How to Vinyl Wrap Interior Panels

Updated July 19, 2017

A lot of cars use vinyl on some or all of their interior panels. Vinyl gives the appearance of leather at a lower cost and is easy to clean. Over time, vinyl-upholstered panels can become scratched, faded and damaged. If the panels are very damaged, the only way to make them look new again is to reupholster them. This can be done with the right tools in a few hours.

Remove the part to be wrapped from the interior of the vehicle. Interior panels are held on in a variety of methods. On older and classic cars, the panels may be screwed on, in which case the screws can be removed with a screwdriver so the panel can be pulled off. The panels may also be held on with clips, in which case you can slide a plastic tool between the panel and the door and gently pry it off. Consult a workshop manual for your vehicle for additional instructions, as this can vary widely from car to car.

Remove the old vinyl from the panel if it was upholstered. This can be pulled off and discarded. Clean the surface of the part with degreaser and a clean, dry rag. Wipe the panel down with white spirit and clean rag before gluing on the vinyl.

Lay the part face down on a piece of vinyl that is larger than the panel that is being covered. Make sure the surface of the vinyl that will be exposed is facing away from the panel.

Draw a pattern onto the back of the vinyl around the edge of the panel with a sharpie. Make the pattern about an inch or so larger than the panel so the vinyl can be pulled around the edge of the panel and glued onto the back.

Cut the pattern out of the vinyl with a pair of upholstery scissors. Vinyl is often thick so a larger pair of metal scissors will make the job of cutting the vinyl easier.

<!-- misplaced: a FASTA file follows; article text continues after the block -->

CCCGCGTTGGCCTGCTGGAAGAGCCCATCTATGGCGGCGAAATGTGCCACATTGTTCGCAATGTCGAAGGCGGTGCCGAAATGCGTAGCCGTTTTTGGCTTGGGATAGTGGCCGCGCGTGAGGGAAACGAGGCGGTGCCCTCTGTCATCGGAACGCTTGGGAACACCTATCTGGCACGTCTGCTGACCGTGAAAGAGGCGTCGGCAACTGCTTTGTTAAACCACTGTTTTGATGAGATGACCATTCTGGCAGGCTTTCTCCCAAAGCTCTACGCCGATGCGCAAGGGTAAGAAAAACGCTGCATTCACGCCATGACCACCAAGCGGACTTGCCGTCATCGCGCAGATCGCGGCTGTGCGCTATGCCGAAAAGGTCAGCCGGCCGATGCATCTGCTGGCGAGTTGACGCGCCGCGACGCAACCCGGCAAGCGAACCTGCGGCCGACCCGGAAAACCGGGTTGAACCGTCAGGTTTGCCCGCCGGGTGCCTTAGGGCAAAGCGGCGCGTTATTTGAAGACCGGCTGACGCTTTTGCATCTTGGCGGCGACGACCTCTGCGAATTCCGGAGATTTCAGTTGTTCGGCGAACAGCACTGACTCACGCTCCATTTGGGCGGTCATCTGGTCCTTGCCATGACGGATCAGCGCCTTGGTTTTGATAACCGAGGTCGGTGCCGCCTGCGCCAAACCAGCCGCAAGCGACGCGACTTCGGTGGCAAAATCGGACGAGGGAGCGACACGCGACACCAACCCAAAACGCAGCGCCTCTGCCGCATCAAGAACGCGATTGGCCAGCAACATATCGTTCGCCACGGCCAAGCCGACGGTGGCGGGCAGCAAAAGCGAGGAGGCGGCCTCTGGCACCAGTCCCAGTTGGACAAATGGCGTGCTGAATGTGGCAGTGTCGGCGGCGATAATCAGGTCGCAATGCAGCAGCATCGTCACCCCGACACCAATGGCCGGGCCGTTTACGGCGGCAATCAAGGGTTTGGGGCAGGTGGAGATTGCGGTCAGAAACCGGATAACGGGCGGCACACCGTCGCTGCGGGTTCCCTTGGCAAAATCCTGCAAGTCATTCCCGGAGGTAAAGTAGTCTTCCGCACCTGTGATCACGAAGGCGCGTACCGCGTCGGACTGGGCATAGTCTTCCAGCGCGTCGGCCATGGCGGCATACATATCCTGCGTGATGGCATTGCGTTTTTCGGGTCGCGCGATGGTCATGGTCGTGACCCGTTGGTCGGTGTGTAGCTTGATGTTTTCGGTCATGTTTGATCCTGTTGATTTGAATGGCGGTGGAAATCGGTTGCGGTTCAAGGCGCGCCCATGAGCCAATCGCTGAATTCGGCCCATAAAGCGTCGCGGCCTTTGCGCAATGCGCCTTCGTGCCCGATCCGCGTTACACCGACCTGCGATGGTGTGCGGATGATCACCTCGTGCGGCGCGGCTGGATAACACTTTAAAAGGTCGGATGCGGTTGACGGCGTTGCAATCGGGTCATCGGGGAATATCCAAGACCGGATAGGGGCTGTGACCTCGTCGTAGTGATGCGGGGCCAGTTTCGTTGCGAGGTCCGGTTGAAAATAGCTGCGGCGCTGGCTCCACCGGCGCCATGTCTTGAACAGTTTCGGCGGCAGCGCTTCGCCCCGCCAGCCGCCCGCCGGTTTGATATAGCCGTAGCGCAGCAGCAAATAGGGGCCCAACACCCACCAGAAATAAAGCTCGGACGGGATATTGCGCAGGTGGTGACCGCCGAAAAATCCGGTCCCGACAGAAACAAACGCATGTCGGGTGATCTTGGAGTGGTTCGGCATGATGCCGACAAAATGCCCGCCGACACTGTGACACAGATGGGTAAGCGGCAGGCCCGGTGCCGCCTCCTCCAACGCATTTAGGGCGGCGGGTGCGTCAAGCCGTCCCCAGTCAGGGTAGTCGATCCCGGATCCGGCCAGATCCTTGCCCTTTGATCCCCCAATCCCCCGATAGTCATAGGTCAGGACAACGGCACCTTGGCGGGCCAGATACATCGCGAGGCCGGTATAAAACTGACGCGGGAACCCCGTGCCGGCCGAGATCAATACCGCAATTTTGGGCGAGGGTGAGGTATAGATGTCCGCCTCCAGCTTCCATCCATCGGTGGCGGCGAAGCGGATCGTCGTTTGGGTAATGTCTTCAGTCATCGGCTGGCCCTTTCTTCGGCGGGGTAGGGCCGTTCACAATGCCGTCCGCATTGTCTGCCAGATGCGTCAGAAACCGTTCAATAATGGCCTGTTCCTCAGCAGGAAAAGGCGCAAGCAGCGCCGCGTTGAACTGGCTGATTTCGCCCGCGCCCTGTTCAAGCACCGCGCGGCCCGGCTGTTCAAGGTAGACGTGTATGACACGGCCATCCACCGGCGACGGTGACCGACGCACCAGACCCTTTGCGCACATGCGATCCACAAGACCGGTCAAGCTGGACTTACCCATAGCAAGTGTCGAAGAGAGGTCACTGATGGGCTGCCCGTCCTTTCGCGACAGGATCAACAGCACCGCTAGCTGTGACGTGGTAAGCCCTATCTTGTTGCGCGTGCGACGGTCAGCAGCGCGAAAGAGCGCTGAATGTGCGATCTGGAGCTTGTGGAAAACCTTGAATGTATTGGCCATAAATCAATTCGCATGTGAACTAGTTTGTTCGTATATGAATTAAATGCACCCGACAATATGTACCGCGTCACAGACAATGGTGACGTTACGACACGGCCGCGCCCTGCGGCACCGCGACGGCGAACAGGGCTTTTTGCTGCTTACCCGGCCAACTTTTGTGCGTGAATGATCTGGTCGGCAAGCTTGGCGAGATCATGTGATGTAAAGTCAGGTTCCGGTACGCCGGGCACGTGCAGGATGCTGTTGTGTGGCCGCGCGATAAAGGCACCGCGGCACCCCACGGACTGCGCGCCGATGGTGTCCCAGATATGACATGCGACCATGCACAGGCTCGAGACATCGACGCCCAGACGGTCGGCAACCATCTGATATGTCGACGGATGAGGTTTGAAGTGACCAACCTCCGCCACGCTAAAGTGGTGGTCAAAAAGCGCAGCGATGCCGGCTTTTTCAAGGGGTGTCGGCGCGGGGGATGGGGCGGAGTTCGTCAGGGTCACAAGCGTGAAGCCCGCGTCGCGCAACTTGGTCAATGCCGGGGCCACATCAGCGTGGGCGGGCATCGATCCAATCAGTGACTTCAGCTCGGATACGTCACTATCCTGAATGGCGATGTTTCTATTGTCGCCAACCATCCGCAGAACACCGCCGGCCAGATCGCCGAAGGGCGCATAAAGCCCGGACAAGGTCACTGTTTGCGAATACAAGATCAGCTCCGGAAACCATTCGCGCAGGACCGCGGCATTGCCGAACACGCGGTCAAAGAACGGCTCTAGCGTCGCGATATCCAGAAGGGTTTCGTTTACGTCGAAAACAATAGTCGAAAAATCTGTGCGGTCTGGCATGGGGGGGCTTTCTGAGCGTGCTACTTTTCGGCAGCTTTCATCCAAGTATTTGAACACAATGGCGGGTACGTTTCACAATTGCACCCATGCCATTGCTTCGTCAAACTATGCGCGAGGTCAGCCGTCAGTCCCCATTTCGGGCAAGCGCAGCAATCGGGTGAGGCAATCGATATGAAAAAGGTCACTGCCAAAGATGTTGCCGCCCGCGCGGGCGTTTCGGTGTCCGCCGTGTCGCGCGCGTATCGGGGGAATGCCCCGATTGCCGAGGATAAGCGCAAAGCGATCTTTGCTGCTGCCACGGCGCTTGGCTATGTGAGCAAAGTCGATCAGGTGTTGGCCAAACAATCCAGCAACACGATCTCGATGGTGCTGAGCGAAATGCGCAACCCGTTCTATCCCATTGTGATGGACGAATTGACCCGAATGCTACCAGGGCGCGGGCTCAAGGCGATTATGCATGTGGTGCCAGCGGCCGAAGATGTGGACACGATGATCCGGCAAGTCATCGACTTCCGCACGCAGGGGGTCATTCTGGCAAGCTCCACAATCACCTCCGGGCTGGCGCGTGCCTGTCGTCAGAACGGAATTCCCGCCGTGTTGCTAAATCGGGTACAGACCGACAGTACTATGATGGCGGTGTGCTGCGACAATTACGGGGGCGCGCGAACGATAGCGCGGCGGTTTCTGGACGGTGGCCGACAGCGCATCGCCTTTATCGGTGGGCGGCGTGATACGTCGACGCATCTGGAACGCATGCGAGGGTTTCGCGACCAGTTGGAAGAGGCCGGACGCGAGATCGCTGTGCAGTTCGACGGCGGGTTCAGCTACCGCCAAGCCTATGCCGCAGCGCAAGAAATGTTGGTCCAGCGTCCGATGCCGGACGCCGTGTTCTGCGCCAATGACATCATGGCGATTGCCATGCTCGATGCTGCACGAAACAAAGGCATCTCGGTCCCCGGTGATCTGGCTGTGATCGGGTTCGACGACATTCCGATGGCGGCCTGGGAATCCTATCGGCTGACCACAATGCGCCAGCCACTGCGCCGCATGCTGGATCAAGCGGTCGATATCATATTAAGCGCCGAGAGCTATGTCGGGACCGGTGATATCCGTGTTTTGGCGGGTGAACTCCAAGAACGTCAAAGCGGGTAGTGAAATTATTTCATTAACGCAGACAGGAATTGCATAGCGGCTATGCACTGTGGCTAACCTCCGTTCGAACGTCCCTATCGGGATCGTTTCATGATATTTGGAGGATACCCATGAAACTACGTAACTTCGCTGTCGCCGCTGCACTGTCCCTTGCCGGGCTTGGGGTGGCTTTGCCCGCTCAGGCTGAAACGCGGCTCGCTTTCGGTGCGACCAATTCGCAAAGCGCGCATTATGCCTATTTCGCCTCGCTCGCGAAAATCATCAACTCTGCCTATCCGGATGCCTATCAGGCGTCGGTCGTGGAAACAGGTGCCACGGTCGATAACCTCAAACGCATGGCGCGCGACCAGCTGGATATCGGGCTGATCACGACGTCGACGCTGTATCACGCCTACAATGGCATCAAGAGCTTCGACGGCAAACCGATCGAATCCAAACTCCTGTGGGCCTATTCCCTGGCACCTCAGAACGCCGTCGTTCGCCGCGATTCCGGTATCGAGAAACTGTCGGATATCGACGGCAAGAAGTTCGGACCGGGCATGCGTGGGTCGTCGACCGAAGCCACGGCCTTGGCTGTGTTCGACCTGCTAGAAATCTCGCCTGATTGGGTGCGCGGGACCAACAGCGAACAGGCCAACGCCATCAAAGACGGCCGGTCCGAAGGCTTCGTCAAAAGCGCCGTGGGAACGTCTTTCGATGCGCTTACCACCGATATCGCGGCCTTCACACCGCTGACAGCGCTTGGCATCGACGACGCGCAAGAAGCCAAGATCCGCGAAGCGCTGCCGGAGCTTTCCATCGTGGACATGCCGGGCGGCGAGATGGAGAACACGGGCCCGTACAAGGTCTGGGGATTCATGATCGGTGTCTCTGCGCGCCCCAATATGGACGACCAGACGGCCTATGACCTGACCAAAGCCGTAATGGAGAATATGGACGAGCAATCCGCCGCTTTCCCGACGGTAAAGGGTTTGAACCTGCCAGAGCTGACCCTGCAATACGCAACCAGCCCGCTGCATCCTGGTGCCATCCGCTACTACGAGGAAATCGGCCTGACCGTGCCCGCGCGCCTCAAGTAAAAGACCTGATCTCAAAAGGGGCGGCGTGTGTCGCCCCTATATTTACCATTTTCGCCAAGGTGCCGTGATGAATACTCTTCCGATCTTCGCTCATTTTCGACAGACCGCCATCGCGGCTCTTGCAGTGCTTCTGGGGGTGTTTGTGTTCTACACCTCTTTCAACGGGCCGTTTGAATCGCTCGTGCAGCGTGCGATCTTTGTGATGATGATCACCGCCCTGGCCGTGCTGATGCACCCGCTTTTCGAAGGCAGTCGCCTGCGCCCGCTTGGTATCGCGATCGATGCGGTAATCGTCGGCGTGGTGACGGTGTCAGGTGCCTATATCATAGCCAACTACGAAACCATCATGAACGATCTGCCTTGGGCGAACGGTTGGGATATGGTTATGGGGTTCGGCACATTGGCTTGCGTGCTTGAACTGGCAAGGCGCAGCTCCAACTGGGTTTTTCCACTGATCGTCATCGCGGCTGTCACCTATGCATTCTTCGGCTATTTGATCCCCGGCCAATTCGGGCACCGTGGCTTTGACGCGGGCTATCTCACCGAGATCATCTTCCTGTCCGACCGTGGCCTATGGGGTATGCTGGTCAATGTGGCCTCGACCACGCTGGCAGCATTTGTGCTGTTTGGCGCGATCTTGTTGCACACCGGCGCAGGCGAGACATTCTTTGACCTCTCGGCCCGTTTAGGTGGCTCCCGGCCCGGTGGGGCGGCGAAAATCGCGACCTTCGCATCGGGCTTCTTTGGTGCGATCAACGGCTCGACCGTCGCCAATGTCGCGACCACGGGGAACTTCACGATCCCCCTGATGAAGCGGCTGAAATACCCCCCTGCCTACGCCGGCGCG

Lay the cut pattern face down with the side that will be glued to the surface of the interior panel face up. Spray a coat of upholstery adhesive onto the vinyl. Consult the directions on the adhesive for detailed instructions. Many spray-on adhesives work best when applied in several light layers. Allow the adhesive to dry for a minute or so until it is tacky.

Place the interior panel face down onto the back of the vinyl where the glue was sprayed on. Carefully turn the piece over and smooth out the vinyl against the panel, ensuring that the vinyl is pressed firmly against the glue.

Turn the piece back over. Pull the extra vinyl over the edge of interior panel. If necessary, apply additional glue to the vinyl. Press the vinyl onto the back of the panel and hold it for a second to ensure that it sticks. You can also use small upholstery clips to hold the vinyl to the panel while the glue dries.

Cut small triangle sections out of the vinyl at the corners of the panel before pulling them onto the back of the vinyl. Be sure to leave enough vinyl so it can still be pulled over the edge of the panel. Cutting out small triangular pieces will help minimise the vinyl bunching up at the corners.

Allow the glue to dry for several hours. Reinstall the panels in the opposite of removal. If the panels are held on with screws that go through holes in the panel, use a small punch or screwdriver to carefully make holes in the vinyl for the screwdriver to pass through.

Things You'll Need

  • Screwdrivers
  • Miscellaneous tools (depending on the vehicle)
  • Degreaser
  • Rags
  • White spirit
  • Sharpie
  • Scissors
  • Spray adhesive
  • Vinyl
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About the Author

William Zane has been a freelance writer and photographer for over six years and specializes primarily in automotive-related subject matter among many other topics. He has attended the Academy of Art College in San Francisco, where he studied automotive design, and the University of New Mexico, where he studied journalism.